As it happens, voters in Prince George's County were the target of the now-notorious deceptive brochures that misleadingly implied that Jack Johnson and others had endorsed candidates for Governor and Senator that they had not. This outlandish attempt to mislead voters, trading on the good names (and images) of three prominent African-American political leaders, is perhaps most notable for its sheer, unabashed brazenness, which may account for the national attention that it has received. But this was not an isolated incident, and in my view, other examples of deceptive practices covered by this bill that we have encountered in Maryland, and that have been documented elsewhere, are in fact more insidious and more corrosive of our democratic process.
The distribution of these glossy brochures labeled as an "Official Voter Guide" is a straightforward example of the type of irresponsible and deceptive practices that have no place in our political process. As an elected official, I expect my political opponents to challenge my positions on the issues, and I believe the democratic process generally benefits from a vigorous debate between candidates with opposing viewpoints, even where I feel that my stance on the issues has been misrepresented or characterized in a misleading way. But democracy does not benefit from deceptive tactics like the ones targeted by this bill.
The misleading fliers distributed on Election Day in Prince George's County (and similar ones distributed that day in Baltimore County), because they were distributed on Election Day, evaded corrective action. The campaign committees that sponsored those fliers did, however, identify themselves in the "paid for by..." line on the fliers. And, in the case of the Prince George's County fliers, three prominent political leaders whose endorsements of candidates had been misrepresented could be expected to call attention to the tactic. The media did in fact report on the distribution of the Prince George's fliers, by homeless people bused in from Philadelphia, relatively early on Election Day.
Other examples of deceptive practices that this Committee has cited, in my view, present an even greater threat to the principles embodied in the Voting Rights Act and this nation's commitment to civil rights. I have supplied the Committee with an example of another flier that was distributed in predominantly African-American areas of Baltimore City in the 2002 election cycle. This type of deceptive communication is even more insidious than the two examples I have already discussed. Whereas those fliers communicate misleading information in a deceptive effort to sway votes, this 2002 flier seeks to outright suppress votes by eligible voters.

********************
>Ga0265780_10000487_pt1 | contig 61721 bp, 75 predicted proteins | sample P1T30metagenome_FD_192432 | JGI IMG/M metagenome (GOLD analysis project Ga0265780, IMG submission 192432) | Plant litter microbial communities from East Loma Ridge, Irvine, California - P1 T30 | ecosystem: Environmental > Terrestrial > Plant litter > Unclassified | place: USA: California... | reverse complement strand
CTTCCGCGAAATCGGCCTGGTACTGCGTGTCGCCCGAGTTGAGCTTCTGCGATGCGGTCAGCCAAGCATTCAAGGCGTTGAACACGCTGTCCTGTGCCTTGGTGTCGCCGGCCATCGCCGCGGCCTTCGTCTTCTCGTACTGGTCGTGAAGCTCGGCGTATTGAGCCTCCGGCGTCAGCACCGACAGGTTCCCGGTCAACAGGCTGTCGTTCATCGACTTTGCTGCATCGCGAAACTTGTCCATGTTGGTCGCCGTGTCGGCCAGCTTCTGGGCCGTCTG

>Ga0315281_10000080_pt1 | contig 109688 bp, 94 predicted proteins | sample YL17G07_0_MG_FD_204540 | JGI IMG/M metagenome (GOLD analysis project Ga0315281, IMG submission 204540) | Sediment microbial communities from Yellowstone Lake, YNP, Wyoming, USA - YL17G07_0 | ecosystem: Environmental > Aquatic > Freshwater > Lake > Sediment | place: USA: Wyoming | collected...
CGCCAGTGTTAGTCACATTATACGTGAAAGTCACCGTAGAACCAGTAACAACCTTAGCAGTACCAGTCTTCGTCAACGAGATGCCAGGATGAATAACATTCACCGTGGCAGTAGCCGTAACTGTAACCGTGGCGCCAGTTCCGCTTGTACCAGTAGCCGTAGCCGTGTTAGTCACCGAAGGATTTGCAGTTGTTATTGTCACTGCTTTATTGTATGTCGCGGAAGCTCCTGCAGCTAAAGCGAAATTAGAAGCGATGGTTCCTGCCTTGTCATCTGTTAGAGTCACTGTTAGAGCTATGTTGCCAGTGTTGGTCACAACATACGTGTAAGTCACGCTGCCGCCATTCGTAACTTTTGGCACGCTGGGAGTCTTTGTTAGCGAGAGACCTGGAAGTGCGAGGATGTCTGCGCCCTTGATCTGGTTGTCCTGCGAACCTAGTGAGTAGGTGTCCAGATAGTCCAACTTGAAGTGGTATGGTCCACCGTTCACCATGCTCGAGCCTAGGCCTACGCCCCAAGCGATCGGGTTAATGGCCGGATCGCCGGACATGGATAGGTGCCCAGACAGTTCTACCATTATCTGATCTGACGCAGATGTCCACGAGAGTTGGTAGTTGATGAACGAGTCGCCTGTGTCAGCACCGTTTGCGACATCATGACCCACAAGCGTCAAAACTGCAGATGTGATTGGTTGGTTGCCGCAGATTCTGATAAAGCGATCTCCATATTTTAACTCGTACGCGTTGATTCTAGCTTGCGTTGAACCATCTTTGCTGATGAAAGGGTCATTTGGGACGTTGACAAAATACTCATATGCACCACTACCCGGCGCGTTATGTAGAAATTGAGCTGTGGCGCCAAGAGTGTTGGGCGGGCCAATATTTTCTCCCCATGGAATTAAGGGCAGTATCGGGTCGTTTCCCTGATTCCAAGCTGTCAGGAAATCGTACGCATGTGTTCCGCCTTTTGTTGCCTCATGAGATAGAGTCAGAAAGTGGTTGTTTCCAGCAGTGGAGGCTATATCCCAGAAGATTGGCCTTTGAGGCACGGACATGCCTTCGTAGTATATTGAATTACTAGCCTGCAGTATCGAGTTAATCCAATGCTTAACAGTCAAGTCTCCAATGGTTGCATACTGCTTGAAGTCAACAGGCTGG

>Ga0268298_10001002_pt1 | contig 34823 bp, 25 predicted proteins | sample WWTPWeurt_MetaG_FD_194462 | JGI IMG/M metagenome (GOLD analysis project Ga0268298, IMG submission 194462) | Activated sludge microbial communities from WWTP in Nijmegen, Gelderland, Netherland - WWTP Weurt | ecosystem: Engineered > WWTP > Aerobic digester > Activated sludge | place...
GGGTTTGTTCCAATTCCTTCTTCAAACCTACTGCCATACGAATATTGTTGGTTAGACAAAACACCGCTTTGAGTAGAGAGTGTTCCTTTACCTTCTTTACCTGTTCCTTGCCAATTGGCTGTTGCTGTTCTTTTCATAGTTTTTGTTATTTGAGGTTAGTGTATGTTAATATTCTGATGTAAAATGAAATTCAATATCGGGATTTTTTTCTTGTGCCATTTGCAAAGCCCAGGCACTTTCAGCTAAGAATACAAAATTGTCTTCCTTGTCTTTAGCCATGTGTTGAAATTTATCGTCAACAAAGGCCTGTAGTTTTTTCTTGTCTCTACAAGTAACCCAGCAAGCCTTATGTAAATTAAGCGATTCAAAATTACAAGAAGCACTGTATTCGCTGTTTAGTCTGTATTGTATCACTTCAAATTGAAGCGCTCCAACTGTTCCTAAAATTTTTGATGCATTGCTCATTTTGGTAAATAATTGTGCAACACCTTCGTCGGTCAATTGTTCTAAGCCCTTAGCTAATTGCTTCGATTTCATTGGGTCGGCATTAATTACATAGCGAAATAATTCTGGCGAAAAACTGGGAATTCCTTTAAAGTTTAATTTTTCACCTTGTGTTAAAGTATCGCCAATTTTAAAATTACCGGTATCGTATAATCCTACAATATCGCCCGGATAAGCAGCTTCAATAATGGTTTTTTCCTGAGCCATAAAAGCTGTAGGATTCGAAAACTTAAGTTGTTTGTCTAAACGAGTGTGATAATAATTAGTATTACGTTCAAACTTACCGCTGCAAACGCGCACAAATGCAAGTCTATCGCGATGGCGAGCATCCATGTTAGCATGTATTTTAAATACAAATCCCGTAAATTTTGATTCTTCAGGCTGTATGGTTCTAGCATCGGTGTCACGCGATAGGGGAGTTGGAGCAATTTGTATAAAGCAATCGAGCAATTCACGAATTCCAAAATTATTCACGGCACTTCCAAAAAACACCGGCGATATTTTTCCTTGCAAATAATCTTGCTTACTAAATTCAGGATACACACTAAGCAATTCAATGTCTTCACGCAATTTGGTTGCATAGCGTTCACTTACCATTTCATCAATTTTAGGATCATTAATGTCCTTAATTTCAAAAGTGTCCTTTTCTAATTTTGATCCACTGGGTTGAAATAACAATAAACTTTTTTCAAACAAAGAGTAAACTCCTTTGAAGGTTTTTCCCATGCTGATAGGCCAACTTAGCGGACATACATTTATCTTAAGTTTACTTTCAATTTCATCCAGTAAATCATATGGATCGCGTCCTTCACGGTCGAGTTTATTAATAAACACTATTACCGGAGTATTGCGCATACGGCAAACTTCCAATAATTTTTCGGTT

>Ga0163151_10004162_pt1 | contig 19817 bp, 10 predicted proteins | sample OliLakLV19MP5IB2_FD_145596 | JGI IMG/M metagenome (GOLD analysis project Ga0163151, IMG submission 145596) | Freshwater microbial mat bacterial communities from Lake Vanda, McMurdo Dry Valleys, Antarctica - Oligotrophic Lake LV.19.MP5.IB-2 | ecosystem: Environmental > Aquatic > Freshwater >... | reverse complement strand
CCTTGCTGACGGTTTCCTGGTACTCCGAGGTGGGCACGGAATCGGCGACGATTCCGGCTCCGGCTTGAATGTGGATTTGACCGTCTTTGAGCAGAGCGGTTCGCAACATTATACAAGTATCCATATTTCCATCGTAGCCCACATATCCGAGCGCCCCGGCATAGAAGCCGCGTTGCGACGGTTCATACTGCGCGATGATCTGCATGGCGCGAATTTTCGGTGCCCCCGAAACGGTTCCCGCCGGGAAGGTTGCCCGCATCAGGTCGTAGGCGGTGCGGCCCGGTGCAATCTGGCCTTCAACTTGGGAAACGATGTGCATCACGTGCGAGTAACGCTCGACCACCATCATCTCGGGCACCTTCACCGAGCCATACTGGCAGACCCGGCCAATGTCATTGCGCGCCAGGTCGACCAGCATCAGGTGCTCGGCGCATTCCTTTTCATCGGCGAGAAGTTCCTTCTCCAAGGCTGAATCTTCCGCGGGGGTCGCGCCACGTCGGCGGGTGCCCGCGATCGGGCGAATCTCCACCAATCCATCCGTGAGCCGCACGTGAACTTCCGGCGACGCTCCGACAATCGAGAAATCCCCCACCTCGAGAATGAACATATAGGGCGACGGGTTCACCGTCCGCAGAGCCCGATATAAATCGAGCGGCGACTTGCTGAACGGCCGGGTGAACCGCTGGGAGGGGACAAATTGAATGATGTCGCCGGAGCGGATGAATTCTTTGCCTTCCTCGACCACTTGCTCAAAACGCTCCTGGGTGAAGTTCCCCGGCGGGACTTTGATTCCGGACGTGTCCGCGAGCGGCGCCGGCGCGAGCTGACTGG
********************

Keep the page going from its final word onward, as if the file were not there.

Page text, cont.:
While the flier invites citizens to "come out to vote on November 6," the election that year was held on November 5. There is of course no requirement under Maryland law that voters pay outstanding parking tickets or motor vehicle citations or unpaid rent in order to be eligible to vote. There is absolutely no place in our democratic society for deceptive communications like this. But, as the Committee is aware, there are abundant examples of similar tactics that have been used around the country in recent elections: communications that "remind" voters to vote on Wednesday; or "alert" voters that the day for voting has been postponed; or "inform" voters of spurious eligibility requirements; or attempt to intimidate voters by intimating that their privacy rights cannot be protected or that they may be subject to criminal penalties. There is no justification for such intimidation and vote suppression tactics, and this legislation rightly creates penalties for those who perpetrate these crimes.
We cannot allow another election cycle to go by where we witness deliberate efforts to subvert the will of voters to vote for their candidate of choice. And we cannot allow deceptive tactics to be used to disenfranchise voters. These practices seek to deprive Americans of rights guaranteed by the Fifteenth Amendment and vindicated by the civil rights movement of the 1960s. We sully ourselves when we fail to stand up for the values of full and equal access to the franchise, and we undermine public confidence in the electoral process every time tactics like the ones targeted by this legislation are used to mislead or intimidate voters.
This legislation takes a measured approach to addressing an important issue, imposing penalties for deceptive communications where the person (1) knows the information to be false and (2) acts with the intent to prevent another person from exercising the right to vote in an election. This legislation properly respects the First Amendment's guarantee of freedom of speech while recognizing the strong federal interest in safeguarding the right to vote and prohibiting tactics that have frequently been employed in racially discriminatory ways.
The examples of such tactics that I have discussed today illustrate that shame has proved to be an insufficient deterrent to those who would engage in these deceptive practices. Senate Bill 453 is an important component of what must be a comprehensive approach, at both the state and federal levels, to ensuring that voter rights are protected. I strongly endorse the bill and urge its passage.
Thank you for the opportunity to testify today, and I look forward to your questions.